A Visit to Lanzhou Foster Care
Lanzhou, my final destination, was more than a hop, skip and a jump away from Guizhou where Cindy and I had visited our two foster care programs in Tongren and Qiandongnan. A long narrow city with the Yellow River running through it, Lanzhou is the capital of Gansu province in the northwest of China.
To my surprise, the airport was more than 70 kilometers (40+miles) out of the city center where Cindy and I were staying. As we were driven along the relatively new highway I gazed out at a very different landscape flashing by – dry, brown, sparsely vegetated and hilly.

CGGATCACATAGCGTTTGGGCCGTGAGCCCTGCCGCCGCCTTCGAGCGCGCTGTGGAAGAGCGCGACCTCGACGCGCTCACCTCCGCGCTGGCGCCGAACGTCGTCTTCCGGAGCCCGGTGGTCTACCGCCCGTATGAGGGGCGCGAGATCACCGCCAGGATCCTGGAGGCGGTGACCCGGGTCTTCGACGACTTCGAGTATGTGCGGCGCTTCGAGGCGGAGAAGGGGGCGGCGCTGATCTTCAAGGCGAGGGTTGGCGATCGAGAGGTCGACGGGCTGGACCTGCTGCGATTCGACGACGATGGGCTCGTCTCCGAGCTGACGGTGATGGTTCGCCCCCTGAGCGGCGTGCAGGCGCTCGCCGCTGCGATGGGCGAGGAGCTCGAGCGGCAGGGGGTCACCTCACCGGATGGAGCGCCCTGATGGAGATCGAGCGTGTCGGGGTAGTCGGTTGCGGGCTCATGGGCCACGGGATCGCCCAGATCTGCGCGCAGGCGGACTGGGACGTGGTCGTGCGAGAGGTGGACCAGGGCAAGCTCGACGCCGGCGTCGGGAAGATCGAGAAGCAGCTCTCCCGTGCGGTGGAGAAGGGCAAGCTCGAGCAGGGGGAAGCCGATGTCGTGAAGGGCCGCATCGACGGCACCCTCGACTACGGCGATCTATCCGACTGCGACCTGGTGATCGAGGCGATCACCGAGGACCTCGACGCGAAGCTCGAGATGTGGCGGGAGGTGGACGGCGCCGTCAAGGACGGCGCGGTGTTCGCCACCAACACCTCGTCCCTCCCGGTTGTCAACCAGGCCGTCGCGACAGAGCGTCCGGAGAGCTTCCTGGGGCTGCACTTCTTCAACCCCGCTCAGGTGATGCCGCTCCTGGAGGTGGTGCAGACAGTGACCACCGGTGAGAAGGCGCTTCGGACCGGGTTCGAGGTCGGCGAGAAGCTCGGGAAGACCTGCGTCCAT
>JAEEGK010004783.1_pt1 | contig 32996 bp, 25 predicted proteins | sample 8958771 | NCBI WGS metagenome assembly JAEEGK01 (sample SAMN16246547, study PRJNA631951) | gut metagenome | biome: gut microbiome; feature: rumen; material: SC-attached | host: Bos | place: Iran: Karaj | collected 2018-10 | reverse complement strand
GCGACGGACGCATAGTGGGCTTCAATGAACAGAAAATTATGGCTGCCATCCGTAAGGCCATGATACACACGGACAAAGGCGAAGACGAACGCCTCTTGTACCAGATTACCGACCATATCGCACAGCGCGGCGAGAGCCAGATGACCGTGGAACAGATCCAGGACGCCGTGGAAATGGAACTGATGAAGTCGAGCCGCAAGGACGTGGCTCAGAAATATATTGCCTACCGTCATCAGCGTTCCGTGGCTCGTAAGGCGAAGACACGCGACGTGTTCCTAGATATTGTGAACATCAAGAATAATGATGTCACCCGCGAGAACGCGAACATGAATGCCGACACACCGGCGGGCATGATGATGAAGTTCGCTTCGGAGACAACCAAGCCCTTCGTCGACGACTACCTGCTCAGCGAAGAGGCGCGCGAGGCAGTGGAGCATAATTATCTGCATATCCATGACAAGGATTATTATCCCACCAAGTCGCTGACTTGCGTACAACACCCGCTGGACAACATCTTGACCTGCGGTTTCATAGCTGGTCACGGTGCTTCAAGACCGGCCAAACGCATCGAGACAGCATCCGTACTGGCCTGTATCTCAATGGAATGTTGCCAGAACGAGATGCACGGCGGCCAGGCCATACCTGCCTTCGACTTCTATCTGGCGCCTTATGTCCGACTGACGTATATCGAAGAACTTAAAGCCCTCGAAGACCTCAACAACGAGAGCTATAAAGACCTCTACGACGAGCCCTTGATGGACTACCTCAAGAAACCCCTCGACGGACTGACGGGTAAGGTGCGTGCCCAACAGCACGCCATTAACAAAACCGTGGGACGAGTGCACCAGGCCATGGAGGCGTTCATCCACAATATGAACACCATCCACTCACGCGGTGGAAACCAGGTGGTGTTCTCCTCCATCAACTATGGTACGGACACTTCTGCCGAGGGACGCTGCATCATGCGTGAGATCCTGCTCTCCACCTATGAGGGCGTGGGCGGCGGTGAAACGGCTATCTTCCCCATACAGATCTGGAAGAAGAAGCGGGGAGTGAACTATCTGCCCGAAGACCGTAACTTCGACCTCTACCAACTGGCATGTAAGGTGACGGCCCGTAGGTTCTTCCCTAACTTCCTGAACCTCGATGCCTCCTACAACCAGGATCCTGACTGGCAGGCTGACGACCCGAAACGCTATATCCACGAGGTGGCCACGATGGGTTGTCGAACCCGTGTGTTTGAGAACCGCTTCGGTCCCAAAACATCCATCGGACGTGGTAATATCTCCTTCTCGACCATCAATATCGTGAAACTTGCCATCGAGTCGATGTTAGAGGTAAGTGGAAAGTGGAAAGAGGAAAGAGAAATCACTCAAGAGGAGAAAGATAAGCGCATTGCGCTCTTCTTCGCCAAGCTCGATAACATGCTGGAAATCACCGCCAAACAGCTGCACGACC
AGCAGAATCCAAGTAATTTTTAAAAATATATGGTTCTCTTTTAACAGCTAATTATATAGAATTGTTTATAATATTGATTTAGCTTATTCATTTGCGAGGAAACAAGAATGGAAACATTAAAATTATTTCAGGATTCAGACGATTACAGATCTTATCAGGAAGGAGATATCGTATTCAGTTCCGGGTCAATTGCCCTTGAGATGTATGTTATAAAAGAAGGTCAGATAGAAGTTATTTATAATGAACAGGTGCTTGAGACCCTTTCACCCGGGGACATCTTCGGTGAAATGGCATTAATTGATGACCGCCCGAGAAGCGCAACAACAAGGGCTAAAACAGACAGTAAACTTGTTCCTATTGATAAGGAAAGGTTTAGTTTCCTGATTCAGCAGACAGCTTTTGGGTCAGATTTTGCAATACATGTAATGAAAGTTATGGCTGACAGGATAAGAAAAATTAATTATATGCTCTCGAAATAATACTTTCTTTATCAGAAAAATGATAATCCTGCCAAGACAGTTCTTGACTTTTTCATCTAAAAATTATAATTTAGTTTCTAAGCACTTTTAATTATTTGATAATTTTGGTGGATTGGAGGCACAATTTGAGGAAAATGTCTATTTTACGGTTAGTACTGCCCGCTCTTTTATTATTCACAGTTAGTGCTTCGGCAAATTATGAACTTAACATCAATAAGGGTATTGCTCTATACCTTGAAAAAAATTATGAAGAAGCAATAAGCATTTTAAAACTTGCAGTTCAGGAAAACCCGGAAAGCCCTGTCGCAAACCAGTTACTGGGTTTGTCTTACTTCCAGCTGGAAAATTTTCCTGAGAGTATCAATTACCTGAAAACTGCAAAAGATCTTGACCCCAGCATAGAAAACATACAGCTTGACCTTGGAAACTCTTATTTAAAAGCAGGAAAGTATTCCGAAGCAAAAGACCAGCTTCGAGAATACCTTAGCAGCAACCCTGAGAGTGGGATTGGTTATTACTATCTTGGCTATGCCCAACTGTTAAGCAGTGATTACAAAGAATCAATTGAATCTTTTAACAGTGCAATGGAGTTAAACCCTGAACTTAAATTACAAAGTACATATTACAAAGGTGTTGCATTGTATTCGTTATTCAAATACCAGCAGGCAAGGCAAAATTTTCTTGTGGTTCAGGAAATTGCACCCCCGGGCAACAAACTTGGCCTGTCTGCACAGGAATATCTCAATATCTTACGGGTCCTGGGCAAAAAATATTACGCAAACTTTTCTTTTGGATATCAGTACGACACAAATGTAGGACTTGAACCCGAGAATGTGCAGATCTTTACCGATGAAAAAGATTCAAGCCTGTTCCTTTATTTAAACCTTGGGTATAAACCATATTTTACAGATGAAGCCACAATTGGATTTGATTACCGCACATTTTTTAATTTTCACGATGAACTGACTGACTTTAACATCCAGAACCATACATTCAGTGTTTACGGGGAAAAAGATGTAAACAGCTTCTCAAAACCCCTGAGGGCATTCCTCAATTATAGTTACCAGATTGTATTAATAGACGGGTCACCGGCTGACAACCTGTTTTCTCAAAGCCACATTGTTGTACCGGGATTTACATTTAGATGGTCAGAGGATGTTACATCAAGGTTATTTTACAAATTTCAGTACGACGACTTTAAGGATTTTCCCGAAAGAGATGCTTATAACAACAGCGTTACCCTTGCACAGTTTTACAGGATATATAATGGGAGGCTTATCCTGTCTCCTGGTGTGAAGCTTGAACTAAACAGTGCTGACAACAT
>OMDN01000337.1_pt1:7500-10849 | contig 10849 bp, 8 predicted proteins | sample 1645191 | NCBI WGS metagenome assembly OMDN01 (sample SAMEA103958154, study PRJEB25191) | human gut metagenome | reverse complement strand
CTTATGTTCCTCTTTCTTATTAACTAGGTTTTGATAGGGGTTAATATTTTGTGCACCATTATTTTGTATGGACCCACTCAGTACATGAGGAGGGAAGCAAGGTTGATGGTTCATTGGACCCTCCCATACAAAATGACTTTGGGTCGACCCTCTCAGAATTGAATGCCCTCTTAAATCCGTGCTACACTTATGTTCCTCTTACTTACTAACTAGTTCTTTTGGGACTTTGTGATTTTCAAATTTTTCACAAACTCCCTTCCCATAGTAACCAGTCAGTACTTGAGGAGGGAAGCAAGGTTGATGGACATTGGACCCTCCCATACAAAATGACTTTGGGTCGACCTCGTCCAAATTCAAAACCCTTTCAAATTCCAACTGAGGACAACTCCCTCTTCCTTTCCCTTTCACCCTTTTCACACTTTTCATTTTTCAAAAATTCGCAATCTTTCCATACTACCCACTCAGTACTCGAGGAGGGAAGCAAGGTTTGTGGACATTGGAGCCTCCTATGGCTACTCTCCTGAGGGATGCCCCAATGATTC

I thought about the fact that we were very close to the Gobi desert, Mongolia, Tibet and Arunachal Pradesh. What would the next few days hold in store?
To our delight, our first stop was a noodle shop. I had heard much about Lanzhou’s famous hand-pulled noodles: Lanzhou lamian. Served in a clear broth of our choice and meat with chili and other condiments, the soup was warming, filling and indescribably delicious. For the rest of our stay, when given the choice, I always suggested we visit a noodle shop, which were everywhere. There I could marvel at the deftness and skill of the noodle maker and indulge in this simple but delicious dish. I am sure there are many other delicious dishes in Lanzhou, but the noodles were a highlight.